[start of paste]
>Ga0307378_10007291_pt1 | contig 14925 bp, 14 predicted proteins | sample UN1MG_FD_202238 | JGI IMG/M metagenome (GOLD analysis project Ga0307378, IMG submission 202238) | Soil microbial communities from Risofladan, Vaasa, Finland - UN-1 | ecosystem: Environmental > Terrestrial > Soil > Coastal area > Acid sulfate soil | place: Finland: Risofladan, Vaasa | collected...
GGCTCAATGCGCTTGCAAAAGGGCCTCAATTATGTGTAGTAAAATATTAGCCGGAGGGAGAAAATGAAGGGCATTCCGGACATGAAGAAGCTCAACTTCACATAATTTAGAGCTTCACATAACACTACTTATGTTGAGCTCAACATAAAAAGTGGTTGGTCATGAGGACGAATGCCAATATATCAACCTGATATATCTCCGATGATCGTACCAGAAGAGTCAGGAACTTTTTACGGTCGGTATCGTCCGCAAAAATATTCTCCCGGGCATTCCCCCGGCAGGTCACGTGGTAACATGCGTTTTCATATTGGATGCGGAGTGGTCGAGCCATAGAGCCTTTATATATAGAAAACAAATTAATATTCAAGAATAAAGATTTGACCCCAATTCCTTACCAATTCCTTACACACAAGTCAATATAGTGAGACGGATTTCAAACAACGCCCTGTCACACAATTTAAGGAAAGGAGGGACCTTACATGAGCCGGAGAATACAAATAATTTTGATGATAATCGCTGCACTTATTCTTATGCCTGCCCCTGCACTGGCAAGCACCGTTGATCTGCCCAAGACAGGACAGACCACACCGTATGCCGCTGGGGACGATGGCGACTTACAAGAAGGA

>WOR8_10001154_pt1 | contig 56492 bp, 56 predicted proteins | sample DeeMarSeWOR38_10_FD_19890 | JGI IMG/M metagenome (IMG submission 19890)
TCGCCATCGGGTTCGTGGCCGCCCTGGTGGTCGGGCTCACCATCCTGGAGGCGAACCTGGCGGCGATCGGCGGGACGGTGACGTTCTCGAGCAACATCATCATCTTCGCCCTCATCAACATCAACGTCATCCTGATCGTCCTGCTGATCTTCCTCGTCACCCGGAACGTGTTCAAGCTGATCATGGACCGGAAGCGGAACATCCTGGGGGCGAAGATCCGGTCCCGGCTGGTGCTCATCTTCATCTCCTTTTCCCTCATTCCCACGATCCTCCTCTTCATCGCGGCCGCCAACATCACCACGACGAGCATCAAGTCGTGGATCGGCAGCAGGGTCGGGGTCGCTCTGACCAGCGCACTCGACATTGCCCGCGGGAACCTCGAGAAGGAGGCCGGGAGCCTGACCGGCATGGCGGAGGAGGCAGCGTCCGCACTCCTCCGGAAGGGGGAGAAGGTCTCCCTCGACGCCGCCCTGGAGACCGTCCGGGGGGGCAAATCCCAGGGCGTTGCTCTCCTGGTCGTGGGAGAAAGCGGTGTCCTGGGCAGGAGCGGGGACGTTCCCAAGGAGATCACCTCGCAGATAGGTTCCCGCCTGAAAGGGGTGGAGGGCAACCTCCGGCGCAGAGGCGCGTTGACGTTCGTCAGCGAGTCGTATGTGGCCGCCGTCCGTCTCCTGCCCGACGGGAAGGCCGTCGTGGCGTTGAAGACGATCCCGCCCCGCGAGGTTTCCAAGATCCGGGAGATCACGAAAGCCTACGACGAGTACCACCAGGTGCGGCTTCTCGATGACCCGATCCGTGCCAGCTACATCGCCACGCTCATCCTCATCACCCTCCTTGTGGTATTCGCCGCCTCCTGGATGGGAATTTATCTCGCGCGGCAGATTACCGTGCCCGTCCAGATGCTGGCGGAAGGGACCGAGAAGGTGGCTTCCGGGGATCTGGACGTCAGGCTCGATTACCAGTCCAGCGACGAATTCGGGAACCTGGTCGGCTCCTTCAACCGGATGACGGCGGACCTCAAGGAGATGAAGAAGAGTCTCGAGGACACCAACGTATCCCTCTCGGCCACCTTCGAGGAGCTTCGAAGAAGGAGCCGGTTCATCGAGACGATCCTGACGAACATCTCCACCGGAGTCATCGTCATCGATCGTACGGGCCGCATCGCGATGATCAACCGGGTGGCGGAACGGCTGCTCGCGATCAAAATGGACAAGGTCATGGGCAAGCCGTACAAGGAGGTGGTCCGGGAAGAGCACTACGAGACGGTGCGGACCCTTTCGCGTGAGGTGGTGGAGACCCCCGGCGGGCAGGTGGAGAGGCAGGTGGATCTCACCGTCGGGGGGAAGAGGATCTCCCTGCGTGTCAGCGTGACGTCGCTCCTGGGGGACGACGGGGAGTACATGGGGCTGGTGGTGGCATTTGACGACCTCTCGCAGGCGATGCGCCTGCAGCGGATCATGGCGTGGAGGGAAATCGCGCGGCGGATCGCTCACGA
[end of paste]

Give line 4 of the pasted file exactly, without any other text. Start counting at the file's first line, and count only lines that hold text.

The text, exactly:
TCGCCATCGGGTTCGTGGCCGCCCTGGTGGTCGGGCTCACCATCCTGGAGGCGAACCTGGCGGCGATCGGCGGGACGGTGACGTTCTCGAGCAACATCATCATCTTCGCCCTCATCAACATCAACGTCATCCTGATCGTCCTGCTGATCTTCCTCGTCACCCGGAACGTGTTCAAGCTGATCATGGACCGGAAGCGGAACATCCTGGGGGCGAAGATCCGGTCCCGGCTGGTGCTCATCTTCATCTCCTTTTCCCTCATTCCCACGATCCTCCTCTTCATCGCGGCCGCCAACATCACCACGACGAGCATCAAGTCGTGGATCGGCAGCAGGGTCGGGGTCGCTCTGACCAGCGCACTCGACATTGCCCGCGGGAACCTCGAGAAGGAGGCCGGGAGCCTGACCGGCATGGCGGAGGAGGCAGCGTCCGCACTCCTCCGGAAGGGGGAGAAGGTCTCCCTCGACGCCGCCCTGGAGACCGTCCGGGGGGGCAAATCCCAGGGCGTTGCTCTCCTGGTCGTGGGAGAAAGCGGTGTCCTGGGCAGGAGCGGGGACGTTCCCAAGGAGATCACCTCGCAGATAGGTTCCCGCCTGAAAGGGGTGGAGGGCAACCTCCGGCGCAGAGGCGCGTTGACGTTCGTCAGCGAGTCGTATGTGGCCGCCGTCCGTCTCCTGCCCGACGGGAAGGCCGTCGTGGCGTTGAAGACGATCCCGCCCCGCGAGGTTTCCAAGATCCGGGAGATCACGAAAGCCTACGACGAGTACCACCAGGTGCGGCTTCTCGATGACCCGATCCGTGCCAGCTACATCGCCACGCTCATCCTCATCACCCTCCTTGTGGTATTCGCCGCCTCCTGGATGGGAATTTATCTCGCGCGGCAGATTACCGTGCCCGTCCAGATGCTGGCGGAAGGGACCGAGAAGGTGGCTTCCGGGGATCTGGACGTCAGGCTCGATTACCAGTCCAGCGACGAATTCGGGAACCTGGTCGGCTCCTTCAACCGGATGACGGCGGACCTCAAGGAGATGAAGAAGAGTCTCGAGGACACCAACGTATCCCTCTCGGCCACCTTCGAGGAGCTTCGAAGAAGGAGCCGGTTCATCGAGACGATCCTGACGAACATCTCCACCGGAGTCATCGTCATCGATCGTACGGGCCGCATCGCGATGATCAACCGGGTGGCGGAACGGCTGCTCGCGATCAAAATGGACAAGGTCATGGGCAAGCCGTACAAGGAGGTGGTCCGGGAAGAGCACTACGAGACGGTGCGGACCCTTTCGCGTGAGGTGGTGGAGACCCCCGGCGGGCAGGTGGAGAGGCAGGTGGATCTCACCGTCGGGGGGAAGAGGATCTCCCTGCGTGTCAGCGTGACGTCGCTCCTGGGGGACGACGGGGAGTACATGGGGCTGGTGGTGGCATTTGACGACCTCTCGCAGGCGATGCGCCTGCAGCGGATCATGGCGTGGAGGGAAATCGCGCGGCGGATCGCTCACGA